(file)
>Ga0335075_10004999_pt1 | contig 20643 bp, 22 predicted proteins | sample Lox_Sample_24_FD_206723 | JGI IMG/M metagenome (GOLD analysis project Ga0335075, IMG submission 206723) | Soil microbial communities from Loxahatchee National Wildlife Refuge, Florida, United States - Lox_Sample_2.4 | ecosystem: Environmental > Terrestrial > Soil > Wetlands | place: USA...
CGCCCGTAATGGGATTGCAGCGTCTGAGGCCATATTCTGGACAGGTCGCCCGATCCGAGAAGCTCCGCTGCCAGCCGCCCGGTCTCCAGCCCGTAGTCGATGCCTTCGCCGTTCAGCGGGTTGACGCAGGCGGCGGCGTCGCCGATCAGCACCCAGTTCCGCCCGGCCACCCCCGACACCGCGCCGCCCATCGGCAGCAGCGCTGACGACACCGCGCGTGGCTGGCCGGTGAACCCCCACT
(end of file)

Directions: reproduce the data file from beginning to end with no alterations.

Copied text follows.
>Ga0335075_10004999_pt1 | contig 20643 bp, 22 predicted proteins | sample Lox_Sample_24_FD_206723 | JGI IMG/M metagenome (GOLD analysis project Ga0335075, IMG submission 206723) | Soil microbial communities from Loxahatchee National Wildlife Refuge, Florida, United States - Lox_Sample_2.4 | ecosystem: Environmental > Terrestrial > Soil > Wetlands | place: USA...
CGCCCGTAATGGGATTGCAGCGTCTGAGGCCATATTCTGGACAGGTCGCCCGATCCGAGAAGCTCCGCTGCCAGCCGCCCGGTCTCCAGCCCGTAGTCGATGCCTTCGCCGTTCAGCGGGTTGACGCAGGCGGCGGCGTCGCCGATCAGCACCCAGTTCCGCCCGGCCACCCCCGACACCGCGCCGCCCATCGGCAGCAGCGCTGACGACACCGCGCGTGGCTGGCCGGTGAACCCCCACT